In the next few years, hybrid SUVs are set to become more popular as automakers hope to offer something for families looking to go green. But even as the market expands, history will note that the Ford Escape Hybrid was there first.
Debuting in 2005, the Escape Hybrid was not only the first mainstream hybrid SUV to be produced but also the first to come from a domestic automaker. Looking essentially identical to its non-hybrid counterpart, the Hybrid effectively offered the power of the V6 model with the fuel economy of the four-cylinder Escape.
Today, the Ford Escape Hybrid benefits from a recent redesign. Much of the sheet metal has changed, but the underlying hybrid components are still the same. As a choice for a new or used hybrid-powered small SUV, the Escape is worth a look.
Current Ford Escape Hybrid
The current Ford Escape Hybrid remains the most fuel-efficient SUV on the market. A two-wheel-drive Escape Hybrid should be able to deliver close to 30 mpg in real-world city and highway driving. Its powertrain consists of a 2.3-liter four-cylinder gasoline engine, a pair of electric motors and an electronically controlled continuously variable transmission (CVT) that basically works like a regular automatic transmission.
Under full acceleration, both power sources work together to provide maximum oomph, but under lighter load conditions, such as stop-and-go traffic, the Escape Hybrid alternates between the two, oftentimes running purely on battery power alone. A regenerative braking system converts energy normally lost as heat into electricity to recharge the car's batteries.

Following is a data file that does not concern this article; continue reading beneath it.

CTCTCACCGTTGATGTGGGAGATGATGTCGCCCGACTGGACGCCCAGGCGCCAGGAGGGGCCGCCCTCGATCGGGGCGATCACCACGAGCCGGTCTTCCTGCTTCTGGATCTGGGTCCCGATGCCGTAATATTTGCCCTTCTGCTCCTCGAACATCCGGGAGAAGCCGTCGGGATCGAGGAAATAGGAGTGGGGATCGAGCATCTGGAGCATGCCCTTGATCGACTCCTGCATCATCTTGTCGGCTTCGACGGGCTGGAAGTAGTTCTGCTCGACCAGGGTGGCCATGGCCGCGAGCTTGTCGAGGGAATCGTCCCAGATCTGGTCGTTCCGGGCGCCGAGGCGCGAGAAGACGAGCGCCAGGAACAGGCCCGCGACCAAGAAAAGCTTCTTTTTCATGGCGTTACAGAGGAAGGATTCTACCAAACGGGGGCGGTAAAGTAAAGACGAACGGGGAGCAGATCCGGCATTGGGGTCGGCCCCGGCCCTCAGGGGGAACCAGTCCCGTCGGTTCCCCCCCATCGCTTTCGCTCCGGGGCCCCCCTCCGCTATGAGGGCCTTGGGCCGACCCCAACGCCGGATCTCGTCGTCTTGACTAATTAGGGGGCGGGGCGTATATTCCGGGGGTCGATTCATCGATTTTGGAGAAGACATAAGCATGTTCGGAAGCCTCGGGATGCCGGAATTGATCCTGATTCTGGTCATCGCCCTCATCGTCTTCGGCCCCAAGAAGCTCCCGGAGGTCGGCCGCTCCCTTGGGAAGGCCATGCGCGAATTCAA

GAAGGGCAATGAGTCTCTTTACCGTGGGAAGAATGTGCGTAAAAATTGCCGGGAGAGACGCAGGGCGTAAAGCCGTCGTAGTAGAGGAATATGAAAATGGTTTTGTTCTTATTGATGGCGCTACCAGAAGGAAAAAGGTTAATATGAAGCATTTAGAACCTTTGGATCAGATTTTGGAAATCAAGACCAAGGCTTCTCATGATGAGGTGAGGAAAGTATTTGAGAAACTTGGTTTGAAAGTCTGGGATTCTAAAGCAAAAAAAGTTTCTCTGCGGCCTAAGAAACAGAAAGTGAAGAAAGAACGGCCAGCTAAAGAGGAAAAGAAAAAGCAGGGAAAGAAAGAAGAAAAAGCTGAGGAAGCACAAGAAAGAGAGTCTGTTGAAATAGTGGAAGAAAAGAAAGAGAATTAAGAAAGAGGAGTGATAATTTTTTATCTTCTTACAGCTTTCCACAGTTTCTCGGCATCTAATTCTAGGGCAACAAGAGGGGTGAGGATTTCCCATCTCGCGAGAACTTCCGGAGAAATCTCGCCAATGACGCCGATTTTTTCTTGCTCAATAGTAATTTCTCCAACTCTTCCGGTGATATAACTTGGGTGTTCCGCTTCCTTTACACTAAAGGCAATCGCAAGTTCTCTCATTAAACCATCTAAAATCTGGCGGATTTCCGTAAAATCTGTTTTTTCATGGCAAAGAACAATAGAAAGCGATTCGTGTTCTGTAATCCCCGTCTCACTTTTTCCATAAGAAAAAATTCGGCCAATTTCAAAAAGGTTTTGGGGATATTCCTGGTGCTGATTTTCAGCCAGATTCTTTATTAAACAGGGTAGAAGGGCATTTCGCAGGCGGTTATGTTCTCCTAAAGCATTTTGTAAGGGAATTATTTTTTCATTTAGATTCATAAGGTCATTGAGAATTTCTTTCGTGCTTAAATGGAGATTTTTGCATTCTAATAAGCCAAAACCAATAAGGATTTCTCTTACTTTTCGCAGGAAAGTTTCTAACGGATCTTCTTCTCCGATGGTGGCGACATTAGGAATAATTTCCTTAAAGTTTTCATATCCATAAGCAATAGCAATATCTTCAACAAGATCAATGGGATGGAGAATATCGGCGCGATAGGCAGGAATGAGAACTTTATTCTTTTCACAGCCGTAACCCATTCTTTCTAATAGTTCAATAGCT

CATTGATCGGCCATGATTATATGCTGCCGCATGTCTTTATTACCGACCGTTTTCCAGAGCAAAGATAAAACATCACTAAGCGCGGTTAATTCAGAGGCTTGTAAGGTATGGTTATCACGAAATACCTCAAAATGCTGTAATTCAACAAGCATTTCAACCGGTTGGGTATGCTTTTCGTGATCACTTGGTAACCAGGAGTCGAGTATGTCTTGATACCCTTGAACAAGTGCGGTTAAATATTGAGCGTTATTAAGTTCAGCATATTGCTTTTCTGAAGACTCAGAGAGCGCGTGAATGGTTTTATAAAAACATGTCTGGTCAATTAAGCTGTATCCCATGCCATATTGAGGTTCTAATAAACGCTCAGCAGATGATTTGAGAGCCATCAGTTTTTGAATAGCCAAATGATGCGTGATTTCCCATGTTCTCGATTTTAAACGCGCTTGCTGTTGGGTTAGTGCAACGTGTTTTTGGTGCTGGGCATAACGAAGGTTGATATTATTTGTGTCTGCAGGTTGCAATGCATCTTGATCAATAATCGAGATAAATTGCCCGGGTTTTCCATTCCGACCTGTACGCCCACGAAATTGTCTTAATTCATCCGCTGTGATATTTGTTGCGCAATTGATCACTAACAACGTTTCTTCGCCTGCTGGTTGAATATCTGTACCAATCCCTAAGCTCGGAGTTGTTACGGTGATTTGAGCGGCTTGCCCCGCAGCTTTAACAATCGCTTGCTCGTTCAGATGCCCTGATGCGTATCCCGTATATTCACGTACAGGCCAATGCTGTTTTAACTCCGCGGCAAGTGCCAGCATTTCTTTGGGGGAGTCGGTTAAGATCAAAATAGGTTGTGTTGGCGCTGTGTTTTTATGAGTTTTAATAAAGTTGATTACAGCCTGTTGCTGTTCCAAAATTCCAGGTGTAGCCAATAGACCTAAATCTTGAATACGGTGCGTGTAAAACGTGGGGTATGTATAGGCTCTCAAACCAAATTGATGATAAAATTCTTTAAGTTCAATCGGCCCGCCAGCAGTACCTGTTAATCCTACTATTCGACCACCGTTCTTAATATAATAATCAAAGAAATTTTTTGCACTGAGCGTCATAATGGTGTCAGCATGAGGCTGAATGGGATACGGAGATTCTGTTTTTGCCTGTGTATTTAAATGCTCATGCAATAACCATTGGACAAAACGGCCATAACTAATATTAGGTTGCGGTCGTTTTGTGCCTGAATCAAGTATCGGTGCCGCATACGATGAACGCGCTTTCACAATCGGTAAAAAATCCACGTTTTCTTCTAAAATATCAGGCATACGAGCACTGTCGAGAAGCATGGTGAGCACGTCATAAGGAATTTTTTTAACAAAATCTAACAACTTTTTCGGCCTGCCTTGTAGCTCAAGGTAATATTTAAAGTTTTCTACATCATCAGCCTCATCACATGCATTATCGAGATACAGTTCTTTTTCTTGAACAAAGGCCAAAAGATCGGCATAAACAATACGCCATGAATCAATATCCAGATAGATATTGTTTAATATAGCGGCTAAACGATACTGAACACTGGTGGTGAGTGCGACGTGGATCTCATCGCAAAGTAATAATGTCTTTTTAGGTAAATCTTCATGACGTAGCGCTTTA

Although the cumulative horsepower rating of 155 doesn't sound very impressive, the Ford Escape Hybrid is quicker than the regular four-cylinder Escape and feels almost as fast as the V6 model. Two-wheel-drive or all-wheel-drive models are offered.
In 2008, Ford updated the entire Escape line and that included the hybrid. Changes were limited primarily to exterior and interior tweaks. The look of the interior is fresher and more contemporary than the previous Escape's cabin, although the interior overall is still lacking when compared to other small-to-midsize SUVs.
The main difference between driving an Escape Hybrid and driving a regular Escape comes down to handling: The Hybrid feels top-heavy around turns due to its extra 300 pounds of curb weight. And like the gasoline-only Escape, this hybrid SUV is best suited for on-road duty, as its unibody construction and all-wheel-drive system limit its off-road abilities.
Source: Ford Escape Hybrid SUV Review - Edmunds